Boston Globe tech columnist Scott Kirsner recently named Boston the “Silicon Valley of biotech,” or “the undisputed hub of the life sciences industry.” Decades of efforts by many to cultivate an “innovation orchard” -- where our first-class universities and research institutions partner with industry, government and investors to bring cutting-edge life science technologies to market -- have clearly paid off.
MassVentures is proud to be a part of this ecosystem, providing patient capital to Massachusetts’ life science and deep tech startups at the earliest stages when private capital can be harder to come by--or slower to recognize the potential of game-changing life science innovations that don’t fit neatly into the therapeutics box.
These startups grow our economy. As Massachusetts Life Sciences Center President and CEO Kenn Turner says, “Startups are the engine of our innovation economy and we must continue to create and build upon ways to ensure Massachusetts is the ideal location for early-stage enterprises to thrive.”
Take Ginkgo Bioworks, now a juggernaut in the synthetic biology industry, valued at nearly $15 billion and providing hundreds of jobs as well as life-saving innovations. MassVentures helped Ginkgo Bioworks at the earliest stage, first providing grant funding through our START program, and later investing.
This year our START program awarded $3 million to 18 companies, some of which are focused on innovations in life science (see the full list here). START is designed to enable deep tech startups to convert their Small Business Innovation and Small Business Technology Transfer research (SBIR/STTR) into businesses and jobs in Massachusetts. Over 10 years, we’ve granted $28.2 million to 95 companies that have gone on to raise more than $2.5 billion and employ more than 3,000 people in the Commonwealth.
This year’s life science startups—to name a few—are spinning out research and technology that revolutionizes cell therapy treatment; enables millions around the world without access to an optometrist to get their vision corrected via handheld technology; or takes caregiving technology out of the hospital and exam rooms into our phones, homes and community centers. They’re shaping the present and future of life sciences, not only in the Commonwealth, but across the globe, and the Baker-Polito Administration, the Life Sciences Center and MassVentures are committed to continuing to support an ecosystem where they can grow and thrive.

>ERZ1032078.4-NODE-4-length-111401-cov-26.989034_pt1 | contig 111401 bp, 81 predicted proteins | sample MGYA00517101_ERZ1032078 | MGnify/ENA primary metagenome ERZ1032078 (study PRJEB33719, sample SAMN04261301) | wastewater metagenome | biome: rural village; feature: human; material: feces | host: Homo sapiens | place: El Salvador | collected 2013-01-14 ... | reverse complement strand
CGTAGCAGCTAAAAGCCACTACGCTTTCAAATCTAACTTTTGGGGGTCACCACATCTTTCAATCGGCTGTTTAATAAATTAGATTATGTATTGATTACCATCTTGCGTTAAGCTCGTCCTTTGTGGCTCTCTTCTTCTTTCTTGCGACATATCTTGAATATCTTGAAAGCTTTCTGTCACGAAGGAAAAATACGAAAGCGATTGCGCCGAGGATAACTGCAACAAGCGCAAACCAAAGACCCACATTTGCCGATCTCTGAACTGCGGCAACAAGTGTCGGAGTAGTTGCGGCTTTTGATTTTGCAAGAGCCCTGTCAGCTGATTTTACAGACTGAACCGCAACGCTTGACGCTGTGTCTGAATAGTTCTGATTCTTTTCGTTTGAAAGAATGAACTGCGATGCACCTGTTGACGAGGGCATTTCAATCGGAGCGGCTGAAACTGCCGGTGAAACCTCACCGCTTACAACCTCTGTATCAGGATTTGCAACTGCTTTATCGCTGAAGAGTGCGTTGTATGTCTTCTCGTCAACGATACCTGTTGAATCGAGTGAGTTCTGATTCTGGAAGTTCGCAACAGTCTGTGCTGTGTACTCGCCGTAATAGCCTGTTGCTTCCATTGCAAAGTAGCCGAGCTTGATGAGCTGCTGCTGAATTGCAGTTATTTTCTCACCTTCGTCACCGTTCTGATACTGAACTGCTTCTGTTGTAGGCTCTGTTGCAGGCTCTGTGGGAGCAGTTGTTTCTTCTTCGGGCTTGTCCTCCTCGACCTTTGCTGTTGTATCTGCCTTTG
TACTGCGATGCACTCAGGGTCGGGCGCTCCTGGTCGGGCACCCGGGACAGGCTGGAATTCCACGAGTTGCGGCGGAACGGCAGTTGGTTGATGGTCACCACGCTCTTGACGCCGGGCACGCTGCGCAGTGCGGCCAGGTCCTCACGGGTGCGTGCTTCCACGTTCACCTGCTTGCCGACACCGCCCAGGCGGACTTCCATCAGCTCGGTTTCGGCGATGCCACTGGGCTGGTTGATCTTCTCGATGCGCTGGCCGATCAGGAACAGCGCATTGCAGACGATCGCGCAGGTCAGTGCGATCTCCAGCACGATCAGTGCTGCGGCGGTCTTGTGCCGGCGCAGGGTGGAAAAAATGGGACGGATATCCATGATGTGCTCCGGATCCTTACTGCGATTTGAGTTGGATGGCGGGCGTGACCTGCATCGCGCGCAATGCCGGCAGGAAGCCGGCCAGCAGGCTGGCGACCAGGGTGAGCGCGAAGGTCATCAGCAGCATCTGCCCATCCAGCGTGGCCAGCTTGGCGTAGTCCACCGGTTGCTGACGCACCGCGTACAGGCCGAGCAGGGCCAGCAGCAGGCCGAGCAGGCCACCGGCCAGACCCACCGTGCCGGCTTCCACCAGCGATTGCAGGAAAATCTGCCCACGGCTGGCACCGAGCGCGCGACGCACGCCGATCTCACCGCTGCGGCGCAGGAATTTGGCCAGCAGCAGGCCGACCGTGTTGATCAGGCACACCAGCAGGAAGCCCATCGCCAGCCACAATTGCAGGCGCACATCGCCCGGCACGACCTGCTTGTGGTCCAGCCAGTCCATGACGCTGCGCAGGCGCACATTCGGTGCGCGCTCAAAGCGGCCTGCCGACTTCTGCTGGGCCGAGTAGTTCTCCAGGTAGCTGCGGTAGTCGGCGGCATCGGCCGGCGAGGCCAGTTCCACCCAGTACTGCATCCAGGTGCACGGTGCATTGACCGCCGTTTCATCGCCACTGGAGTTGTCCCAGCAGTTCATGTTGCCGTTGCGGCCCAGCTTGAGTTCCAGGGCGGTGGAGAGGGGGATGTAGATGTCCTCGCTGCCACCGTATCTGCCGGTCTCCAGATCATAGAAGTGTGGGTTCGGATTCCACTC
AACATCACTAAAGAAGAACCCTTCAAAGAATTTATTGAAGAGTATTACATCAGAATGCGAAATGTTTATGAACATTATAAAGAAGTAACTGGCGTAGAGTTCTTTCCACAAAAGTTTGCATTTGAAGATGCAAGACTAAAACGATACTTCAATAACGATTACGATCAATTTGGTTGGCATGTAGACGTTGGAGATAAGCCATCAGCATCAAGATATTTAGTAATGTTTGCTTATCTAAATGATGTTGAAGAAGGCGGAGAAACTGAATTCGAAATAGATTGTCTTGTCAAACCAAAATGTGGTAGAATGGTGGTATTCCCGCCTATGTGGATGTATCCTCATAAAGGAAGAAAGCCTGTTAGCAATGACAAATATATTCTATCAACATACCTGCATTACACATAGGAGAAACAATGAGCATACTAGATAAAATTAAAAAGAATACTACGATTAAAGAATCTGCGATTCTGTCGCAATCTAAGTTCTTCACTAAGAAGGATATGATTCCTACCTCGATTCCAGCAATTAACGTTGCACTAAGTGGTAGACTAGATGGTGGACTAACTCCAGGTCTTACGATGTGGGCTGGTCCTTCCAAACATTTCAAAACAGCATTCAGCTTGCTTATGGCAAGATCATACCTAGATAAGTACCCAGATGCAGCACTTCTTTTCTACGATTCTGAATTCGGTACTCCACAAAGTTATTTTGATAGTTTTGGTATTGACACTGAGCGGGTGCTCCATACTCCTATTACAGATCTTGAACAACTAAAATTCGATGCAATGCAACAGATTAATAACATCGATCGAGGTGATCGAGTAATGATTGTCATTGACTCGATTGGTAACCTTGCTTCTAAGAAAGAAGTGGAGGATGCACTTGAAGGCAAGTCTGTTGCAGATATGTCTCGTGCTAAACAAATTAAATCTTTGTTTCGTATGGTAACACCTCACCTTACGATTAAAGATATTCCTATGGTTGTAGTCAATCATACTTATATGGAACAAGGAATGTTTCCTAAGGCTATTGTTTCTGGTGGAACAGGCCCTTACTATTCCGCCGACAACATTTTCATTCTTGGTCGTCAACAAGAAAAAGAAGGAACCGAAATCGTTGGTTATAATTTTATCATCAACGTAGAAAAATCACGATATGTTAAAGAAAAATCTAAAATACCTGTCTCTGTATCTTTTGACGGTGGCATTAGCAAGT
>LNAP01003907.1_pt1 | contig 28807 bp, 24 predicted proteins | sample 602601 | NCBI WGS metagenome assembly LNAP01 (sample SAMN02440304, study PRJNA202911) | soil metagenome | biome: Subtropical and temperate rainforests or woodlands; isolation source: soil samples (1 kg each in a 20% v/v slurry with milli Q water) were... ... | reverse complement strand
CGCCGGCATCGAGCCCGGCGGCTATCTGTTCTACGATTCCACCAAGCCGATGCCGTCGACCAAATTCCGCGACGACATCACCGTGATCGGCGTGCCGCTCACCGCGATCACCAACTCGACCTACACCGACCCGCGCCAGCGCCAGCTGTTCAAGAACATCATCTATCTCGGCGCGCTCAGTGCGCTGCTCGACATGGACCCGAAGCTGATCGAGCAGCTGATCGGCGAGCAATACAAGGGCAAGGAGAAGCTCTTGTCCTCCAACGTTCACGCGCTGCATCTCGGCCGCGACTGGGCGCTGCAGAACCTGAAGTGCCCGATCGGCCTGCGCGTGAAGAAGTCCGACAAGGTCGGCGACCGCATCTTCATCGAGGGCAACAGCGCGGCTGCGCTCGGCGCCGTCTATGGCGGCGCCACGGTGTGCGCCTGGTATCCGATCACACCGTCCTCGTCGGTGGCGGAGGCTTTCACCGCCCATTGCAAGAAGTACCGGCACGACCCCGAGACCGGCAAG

Here are a few of their stories.
MassVentures awarded START grants to four companies developing novel diagnostic technologies: Leuko Labs Inc., (first non-invasive white cell test to enable frequent at-home monitoring for chemotherapy patients); Reveal Pharmaceuticals Inc (safer manganese-based, Gadolinium-free, MRI contrast agent); NanoView Biosciences, Inc.; (solutions to accurately detect and fully characterize extracellular vesicles, spheres excreted by cells responsible for intercellular communication and other functions), and Plenoptika, Inc. featured below.
Photo: PlenOptika Co-founder and Chief Technology Officer Eduardo Lage (far left) and an aid worker measuring children in Kenya with QuickSee. Credit: PlenOptika.
PlenOptika seeks to correct the issue of poor vision around the world. With its handheld autorefractor the QuickSee™, PlenOptika is making it easier for all vision care providers to give quick and accurate prescriptions or measurements to aid those with distance-or-near-vision impairment. In environments with limited access to optometrists and clinical equipment, the QuickSee enables faster point of care for people to obtain eyeglasses and improve their vision.
Last year, MassVentures selected PlenOptika as one of 10 companies in the Stage I Winners of the START program. This year, the company was further awarded a Stage II grant.